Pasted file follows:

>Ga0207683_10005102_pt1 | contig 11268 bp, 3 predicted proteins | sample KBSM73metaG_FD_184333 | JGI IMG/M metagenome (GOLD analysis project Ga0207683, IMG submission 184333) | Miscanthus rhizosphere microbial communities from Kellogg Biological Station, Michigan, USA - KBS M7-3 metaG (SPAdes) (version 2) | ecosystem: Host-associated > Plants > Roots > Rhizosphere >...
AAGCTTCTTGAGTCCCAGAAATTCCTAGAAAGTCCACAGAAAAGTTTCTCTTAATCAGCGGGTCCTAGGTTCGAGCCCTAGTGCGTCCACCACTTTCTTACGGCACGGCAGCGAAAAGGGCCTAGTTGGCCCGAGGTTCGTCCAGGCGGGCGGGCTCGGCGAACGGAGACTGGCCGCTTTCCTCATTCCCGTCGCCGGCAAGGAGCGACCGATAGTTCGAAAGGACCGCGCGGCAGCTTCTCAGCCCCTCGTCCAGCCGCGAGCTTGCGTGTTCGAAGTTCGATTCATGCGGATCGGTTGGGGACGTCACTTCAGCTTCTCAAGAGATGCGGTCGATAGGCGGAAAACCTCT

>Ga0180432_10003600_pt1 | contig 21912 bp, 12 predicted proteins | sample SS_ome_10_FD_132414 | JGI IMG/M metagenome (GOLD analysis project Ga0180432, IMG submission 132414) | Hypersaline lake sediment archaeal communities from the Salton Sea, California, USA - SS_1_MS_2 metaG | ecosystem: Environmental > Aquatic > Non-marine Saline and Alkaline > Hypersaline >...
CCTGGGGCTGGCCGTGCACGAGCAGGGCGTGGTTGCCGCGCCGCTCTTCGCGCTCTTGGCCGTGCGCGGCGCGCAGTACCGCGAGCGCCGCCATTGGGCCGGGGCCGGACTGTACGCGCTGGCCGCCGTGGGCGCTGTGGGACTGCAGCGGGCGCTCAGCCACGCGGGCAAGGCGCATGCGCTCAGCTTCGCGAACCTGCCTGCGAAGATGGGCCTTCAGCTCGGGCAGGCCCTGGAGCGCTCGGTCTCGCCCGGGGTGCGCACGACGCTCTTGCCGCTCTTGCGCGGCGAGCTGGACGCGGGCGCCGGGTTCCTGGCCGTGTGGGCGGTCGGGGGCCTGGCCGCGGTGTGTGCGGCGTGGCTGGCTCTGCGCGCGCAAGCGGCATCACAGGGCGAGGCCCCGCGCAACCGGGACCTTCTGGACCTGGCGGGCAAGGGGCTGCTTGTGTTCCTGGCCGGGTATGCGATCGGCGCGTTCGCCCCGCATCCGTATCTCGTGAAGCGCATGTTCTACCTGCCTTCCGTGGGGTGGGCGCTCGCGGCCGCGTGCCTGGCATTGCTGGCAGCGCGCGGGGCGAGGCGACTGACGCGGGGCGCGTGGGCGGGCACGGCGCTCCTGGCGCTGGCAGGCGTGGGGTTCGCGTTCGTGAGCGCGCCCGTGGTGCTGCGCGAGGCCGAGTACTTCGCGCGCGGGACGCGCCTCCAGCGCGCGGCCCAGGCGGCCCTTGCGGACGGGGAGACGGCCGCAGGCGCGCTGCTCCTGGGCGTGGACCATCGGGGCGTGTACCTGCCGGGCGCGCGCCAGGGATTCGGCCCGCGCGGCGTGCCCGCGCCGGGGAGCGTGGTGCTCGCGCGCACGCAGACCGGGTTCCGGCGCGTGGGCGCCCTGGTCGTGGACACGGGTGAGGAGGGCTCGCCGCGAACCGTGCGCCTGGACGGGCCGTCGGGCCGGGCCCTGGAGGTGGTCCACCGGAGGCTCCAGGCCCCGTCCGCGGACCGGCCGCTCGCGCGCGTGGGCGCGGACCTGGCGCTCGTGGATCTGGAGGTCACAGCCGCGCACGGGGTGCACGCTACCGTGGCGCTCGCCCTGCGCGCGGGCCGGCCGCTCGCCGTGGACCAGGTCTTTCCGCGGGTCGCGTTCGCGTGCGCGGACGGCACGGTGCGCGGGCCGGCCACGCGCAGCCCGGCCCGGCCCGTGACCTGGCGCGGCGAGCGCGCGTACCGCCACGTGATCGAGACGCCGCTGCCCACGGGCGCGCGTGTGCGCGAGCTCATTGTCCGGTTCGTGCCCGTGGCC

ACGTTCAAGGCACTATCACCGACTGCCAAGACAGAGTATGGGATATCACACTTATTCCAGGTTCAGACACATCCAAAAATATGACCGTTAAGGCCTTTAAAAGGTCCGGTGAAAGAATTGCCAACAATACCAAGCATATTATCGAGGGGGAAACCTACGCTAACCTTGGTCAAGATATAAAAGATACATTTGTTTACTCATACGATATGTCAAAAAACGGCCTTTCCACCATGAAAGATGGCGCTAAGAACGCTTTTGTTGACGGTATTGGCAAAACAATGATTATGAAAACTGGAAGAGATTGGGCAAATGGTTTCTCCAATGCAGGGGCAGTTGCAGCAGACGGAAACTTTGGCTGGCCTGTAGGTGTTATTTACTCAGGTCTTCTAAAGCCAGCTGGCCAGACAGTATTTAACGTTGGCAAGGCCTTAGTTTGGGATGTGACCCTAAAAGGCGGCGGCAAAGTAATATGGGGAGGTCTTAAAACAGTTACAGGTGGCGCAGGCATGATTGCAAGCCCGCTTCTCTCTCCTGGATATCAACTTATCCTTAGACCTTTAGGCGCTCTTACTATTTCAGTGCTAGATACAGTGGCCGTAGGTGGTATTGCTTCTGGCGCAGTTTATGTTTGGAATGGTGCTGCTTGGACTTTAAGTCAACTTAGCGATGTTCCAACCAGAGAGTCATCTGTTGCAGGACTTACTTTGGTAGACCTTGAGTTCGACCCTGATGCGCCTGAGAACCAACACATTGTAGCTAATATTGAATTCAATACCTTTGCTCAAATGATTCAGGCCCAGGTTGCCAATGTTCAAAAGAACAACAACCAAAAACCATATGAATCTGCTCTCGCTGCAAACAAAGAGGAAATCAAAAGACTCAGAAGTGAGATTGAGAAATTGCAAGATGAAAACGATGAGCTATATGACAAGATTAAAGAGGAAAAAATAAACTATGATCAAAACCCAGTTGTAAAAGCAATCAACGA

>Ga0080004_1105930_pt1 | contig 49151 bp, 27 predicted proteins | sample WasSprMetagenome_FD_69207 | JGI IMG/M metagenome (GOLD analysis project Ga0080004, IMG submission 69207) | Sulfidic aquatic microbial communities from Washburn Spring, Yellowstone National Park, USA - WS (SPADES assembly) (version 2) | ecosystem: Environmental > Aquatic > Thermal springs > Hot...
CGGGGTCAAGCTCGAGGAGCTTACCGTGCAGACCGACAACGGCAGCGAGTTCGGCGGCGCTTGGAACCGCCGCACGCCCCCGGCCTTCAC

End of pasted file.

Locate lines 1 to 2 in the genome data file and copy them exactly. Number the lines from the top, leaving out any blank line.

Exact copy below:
>Ga0207683_10005102_pt1 | contig 11268 bp, 3 predicted proteins | sample KBSM73metaG_FD_184333 | JGI IMG/M metagenome (GOLD analysis project Ga0207683, IMG submission 184333) | Miscanthus rhizosphere microbial communities from Kellogg Biological Station, Michigan, USA - KBS M7-3 metaG (SPAdes) (version 2) | ecosystem: Host-associated > Plants > Roots > Rhizosphere >...
AAGCTTCTTGAGTCCCAGAAATTCCTAGAAAGTCCACAGAAAAGTTTCTCTTAATCAGCGGGTCCTAGGTTCGAGCCCTAGTGCGTCCACCACTTTCTTACGGCACGGCAGCGAAAAGGGCCTAGTTGGCCCGAGGTTCGTCCAGGCGGGCGGGCTCGGCGAACGGAGACTGGCCGCTTTCCTCATTCCCGTCGCCGGCAAGGAGCGACCGATAGTTCGAAAGGACCGCGCGGCAGCTTCTCAGCCCCTCGTCCAGCCGCGAGCTTGCGTGTTCGAAGTTCGATTCATGCGGATCGGTTGGGGACGTCACTTCAGCTTCTCAAGAGATGCGGTCGATAGGCGGAAAACCTCT